“It helps with the coaching staff, and it helps with the players,” Williams said. “I remember coming here back in 2003, and one of the first things I noticed is the ball bounced a little different on this floor. The atmosphere is a little different than playing in a gym. When you come down here for the first time … you noticed in the first half that Loyola had a hard time adjusting to shooting the basketball. They were shooting the basketball a whole lot better once they got adjusted to the depth perception.”

In fact, Loyola did shoot 29 percent from the floor during the first half and 42 percent during the second, while Beecher was more consistent and finished at 48 percent for the game.

Bulldogs senior Ernest Adams and sophomore Keith Johnson especially found their shots over the comeback run, Adams making all three of his 3-pointers and scoring 11 of his team-high 15 points during the stretch and Johnson making both of his 3-pointers over the final 4:10.

“The bigger thing is what has happened all year for us; these guys played for each other,” Loyola coach John Buscemi said. “Once a few (shots) went, everyone got energized – the guys in the game, the guys on the bench. We love each other, we’re a family, and we just feed off of that. And I think we did tonight."

Adams also had 10 rebounds for Loyola (21-6) and Johnson finished with 10 points. Senior Romari Ennis had 12 points.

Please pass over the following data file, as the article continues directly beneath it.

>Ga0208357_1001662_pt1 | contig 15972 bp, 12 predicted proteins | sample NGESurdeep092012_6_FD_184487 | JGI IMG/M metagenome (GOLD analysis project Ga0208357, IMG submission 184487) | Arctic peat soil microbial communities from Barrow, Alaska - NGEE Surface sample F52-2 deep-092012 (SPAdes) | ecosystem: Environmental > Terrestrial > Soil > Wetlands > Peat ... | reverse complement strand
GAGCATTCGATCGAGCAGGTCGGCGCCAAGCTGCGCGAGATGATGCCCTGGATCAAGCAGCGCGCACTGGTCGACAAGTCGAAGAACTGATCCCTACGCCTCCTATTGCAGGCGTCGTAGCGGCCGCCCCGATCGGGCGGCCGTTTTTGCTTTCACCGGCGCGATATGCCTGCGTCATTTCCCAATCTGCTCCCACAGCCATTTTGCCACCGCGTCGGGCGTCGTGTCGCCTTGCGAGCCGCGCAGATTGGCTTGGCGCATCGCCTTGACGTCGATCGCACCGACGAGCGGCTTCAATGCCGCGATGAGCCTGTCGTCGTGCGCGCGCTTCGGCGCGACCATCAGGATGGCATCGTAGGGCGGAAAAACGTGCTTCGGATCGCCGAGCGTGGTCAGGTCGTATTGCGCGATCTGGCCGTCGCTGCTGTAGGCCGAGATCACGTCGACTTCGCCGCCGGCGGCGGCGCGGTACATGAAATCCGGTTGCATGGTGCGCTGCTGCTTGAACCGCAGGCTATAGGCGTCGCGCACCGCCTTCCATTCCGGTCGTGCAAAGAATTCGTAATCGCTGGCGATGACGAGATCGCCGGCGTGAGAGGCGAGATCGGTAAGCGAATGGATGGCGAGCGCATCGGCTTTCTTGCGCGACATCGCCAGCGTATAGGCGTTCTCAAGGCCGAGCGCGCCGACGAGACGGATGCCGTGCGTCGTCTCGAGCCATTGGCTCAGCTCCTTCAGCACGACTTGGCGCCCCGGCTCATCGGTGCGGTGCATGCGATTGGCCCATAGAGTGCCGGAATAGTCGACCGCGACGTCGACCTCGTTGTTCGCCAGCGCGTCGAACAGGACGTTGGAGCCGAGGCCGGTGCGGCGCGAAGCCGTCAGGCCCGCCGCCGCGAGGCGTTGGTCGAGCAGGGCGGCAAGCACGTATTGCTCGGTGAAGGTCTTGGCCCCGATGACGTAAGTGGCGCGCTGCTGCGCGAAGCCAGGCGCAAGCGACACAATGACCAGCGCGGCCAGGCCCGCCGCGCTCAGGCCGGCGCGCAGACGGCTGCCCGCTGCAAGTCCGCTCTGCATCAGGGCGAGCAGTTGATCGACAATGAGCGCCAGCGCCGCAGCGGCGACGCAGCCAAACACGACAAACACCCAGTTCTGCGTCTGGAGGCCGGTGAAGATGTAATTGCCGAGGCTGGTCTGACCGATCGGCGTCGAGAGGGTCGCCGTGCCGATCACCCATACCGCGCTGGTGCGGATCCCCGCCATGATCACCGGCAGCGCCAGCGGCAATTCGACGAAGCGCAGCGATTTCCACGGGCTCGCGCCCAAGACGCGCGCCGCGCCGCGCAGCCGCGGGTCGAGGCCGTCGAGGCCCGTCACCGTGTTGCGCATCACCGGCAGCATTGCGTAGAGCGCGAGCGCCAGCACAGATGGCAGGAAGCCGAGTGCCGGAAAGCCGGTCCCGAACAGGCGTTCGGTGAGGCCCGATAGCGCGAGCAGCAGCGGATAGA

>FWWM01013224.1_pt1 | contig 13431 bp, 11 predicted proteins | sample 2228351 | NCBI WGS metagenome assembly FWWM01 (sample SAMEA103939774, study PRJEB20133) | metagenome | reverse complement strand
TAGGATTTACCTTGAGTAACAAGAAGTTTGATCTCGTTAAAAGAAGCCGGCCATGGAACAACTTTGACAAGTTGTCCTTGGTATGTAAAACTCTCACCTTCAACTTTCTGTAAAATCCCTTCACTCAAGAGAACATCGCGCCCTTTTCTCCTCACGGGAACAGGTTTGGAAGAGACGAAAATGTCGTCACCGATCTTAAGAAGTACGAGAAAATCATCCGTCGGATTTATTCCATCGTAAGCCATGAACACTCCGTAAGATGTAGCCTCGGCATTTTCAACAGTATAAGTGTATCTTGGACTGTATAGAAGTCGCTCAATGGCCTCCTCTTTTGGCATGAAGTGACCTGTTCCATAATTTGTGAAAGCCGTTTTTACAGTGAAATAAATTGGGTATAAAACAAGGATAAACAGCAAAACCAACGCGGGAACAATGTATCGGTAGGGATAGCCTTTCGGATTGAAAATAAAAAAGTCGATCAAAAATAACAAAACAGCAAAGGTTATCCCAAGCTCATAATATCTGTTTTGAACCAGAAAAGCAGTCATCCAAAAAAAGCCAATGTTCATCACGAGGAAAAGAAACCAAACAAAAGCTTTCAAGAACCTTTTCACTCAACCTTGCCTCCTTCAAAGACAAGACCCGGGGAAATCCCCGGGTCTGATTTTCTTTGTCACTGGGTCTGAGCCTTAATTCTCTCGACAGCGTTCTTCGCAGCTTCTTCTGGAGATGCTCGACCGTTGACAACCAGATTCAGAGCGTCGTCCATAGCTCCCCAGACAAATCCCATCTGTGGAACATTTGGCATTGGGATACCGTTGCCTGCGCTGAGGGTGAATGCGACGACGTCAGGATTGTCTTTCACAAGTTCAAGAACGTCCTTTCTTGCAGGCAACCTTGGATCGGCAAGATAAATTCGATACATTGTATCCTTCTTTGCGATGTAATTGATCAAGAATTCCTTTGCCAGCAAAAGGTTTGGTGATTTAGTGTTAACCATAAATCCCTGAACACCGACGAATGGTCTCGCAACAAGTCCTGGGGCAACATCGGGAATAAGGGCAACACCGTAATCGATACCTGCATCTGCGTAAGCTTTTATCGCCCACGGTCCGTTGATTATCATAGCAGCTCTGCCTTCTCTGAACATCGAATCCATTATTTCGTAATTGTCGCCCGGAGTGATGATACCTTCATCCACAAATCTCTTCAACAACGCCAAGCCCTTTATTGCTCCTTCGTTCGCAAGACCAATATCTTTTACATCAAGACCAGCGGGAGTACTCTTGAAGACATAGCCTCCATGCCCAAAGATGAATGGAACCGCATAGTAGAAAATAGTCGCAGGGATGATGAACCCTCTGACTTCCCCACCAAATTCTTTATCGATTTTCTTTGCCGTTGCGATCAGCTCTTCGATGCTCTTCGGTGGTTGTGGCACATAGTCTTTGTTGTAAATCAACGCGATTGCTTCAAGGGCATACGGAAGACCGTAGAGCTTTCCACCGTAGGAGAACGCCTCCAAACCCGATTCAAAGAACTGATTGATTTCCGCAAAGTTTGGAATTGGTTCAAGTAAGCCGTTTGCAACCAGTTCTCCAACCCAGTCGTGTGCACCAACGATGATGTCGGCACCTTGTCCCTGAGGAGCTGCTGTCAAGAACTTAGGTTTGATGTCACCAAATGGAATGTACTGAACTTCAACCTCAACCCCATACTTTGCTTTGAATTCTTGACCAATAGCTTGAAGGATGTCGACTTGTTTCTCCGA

Burks had a game-high 22 points for Beecher making 6 of 7 shots from the floor and all seven of his free throws. Ellison had 11 points and senior Jamari Thomas-Newell had 12 points.

Click for the full box score.

The Boys Basketball Finals are presented by Sparrow Health System. 

PHOTO: Beecher players embrace Malik Ellison after his game-winning shot Thursday. (Middle) Loyola’s Pierre Mitchell works to get a shot up while surrounded by Beecher defenders.

Championship Experience from Coach's Point of View Unimaginable, Unforgettable

By Dean Holzwarth
Special for

April 4, 2024

WYOMING – As the final buzzer sounded, it was all I could’ve imagined – and more.

West Michigan

In the weeks leading up to March 16 and the Division 4 championship game, I experienced every emotion possible as I envisioned what it would feel like to be an assistant coach on the bench at Michigan State’s Breslin Center as the Wyoming Tri-unity Christian boys basketball team achieved its ultimate goal.

In my first year as the junior varsity coach at Tri-unity, I had been on the varsity bench for a majority of the season, assisting legendary coach Mark Keeler and fellow assistants Brent Voorhees, Bob Przybysz and Mike Kaman.

I was there encouraging, motivating and supporting the varsity team. It was a role I embraced, and had become accustomed to over my almost 30 years coaching high school basketball.

I started coaching in 1995 as Jim Ringold gave me my first opportunity as the freshmen girls coach at Wyoming Kelloggsville High School. I would then coach Kelloggsville’s freshmen boys team for eight seasons, while also coaching the freshmen girls at Grandville High School. I would also coach the junior varsity teams at both schools.

I love coaching. I have a passion for it. I’ve always enjoyed getting the most out of my players while creating a bond between player and coach.

When girls basketball season moved from fall to winter joining the boys in 2007-08, I stayed at Grandville. I spent 21 seasons there before stepping down.